Neighborhood say needed on bikes
Welling Clark, president of the Organization of Westside Neighbors (OWN), has a point (“Neighborhood focus in city bike plan?” July 28 Westside Pioneer]. Planning for city bike routes should not be limited to discussions between just bike enthusiasts and city staffers. As one who has lived for 34 years two doors away from Pikes Peak Avenue at 24th Street, I have had a very long time observing bike riders and Colorado Avenue car traffic. Guess what? Over the last 15 years increasing volume of bike riders, as individuals and as groups, have used quiet Pikes Peak Avenue as their preferred route to work out, climb the hill both ways between 25th and 27th streets, and just enjoy the tree-shaded avenue all the way from Chestnut to 30th Street.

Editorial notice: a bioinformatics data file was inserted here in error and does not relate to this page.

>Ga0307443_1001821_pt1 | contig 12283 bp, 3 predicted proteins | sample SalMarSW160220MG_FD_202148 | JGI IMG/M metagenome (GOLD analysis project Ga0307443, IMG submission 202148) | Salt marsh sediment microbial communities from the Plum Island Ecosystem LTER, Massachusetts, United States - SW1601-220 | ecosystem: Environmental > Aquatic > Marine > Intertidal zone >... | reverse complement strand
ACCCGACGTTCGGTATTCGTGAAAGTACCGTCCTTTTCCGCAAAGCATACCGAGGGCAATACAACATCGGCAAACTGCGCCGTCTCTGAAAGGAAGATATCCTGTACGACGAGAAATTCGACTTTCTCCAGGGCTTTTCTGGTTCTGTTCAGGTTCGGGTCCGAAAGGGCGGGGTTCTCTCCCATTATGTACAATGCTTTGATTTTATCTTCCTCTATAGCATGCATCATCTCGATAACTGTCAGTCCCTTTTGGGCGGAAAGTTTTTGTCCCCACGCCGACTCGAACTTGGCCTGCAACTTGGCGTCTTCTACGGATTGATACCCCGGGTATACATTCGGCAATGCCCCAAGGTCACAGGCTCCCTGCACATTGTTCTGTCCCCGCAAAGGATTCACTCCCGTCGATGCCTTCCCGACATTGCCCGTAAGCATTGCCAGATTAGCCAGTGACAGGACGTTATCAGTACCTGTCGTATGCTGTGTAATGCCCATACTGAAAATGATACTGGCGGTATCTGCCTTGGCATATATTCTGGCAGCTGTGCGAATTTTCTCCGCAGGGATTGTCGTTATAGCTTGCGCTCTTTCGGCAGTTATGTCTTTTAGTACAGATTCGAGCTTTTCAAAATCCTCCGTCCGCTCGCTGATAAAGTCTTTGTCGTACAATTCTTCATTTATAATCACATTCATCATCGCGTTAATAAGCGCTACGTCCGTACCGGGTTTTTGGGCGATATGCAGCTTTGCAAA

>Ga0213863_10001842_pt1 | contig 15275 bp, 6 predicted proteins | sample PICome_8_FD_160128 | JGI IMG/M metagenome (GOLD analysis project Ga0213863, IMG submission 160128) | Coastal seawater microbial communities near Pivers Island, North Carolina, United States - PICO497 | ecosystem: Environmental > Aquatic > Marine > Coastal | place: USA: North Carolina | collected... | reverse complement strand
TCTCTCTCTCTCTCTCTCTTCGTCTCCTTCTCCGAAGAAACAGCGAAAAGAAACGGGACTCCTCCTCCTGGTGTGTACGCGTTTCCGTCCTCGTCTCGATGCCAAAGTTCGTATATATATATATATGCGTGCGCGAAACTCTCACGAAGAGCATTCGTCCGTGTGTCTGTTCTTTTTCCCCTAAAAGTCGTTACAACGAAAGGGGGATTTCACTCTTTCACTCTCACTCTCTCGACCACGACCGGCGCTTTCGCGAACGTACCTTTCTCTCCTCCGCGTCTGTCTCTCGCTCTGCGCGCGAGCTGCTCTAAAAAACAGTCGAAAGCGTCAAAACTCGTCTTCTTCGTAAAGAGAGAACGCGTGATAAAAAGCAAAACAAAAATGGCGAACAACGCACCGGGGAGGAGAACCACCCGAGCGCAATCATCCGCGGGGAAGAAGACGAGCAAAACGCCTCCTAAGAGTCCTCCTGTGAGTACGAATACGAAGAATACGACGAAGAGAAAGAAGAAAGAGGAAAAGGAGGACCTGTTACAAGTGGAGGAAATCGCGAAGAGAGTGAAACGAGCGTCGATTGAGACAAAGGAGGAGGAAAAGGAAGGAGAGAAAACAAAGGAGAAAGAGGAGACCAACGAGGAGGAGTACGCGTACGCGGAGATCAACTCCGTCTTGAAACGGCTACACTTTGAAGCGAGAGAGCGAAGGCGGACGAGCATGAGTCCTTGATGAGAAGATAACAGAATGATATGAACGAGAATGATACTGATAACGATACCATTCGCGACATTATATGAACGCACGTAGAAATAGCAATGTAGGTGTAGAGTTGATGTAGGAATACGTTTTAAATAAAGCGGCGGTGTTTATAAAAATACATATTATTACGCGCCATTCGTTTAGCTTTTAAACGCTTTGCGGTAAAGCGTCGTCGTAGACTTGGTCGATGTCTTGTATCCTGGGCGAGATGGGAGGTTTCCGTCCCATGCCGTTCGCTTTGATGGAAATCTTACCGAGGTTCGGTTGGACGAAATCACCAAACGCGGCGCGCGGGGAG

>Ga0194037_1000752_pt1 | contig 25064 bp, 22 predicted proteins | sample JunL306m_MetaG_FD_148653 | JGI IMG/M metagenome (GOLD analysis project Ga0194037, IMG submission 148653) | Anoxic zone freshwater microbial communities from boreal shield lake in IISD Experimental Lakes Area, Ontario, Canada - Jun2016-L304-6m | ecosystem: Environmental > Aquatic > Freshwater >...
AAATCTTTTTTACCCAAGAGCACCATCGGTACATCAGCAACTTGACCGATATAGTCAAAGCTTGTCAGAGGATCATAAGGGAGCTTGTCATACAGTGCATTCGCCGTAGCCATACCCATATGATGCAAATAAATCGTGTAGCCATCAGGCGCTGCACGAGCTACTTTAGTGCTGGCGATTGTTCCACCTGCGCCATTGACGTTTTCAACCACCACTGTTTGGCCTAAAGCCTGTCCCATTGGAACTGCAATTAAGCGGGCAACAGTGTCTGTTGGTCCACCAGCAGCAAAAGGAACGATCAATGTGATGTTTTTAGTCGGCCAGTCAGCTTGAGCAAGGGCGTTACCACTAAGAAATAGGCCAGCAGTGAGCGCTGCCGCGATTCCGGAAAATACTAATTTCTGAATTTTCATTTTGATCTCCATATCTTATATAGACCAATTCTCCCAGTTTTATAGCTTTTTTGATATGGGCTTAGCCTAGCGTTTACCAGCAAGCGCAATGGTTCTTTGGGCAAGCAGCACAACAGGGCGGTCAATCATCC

Why bike advocates want to put sharrows on already crowded treeless Colorado Avenue is beyond me. Trying to push out cars? Pikes Peak Avenue appears perfect for three miles of east-west riding. Car traffic is very low. Riders don't need to be confined to a narrow strip. Of course, bike riders ignore stop signs routinely in this town, but I have yet to see a car-bike collision at the busy intersection of 24th and Pikes Peak. As a long-ago bike rider - I delivered newspapers on mine - but now a car driver and Westside resident, I vote for Pikes Peak Avenue to be the route through Old Town.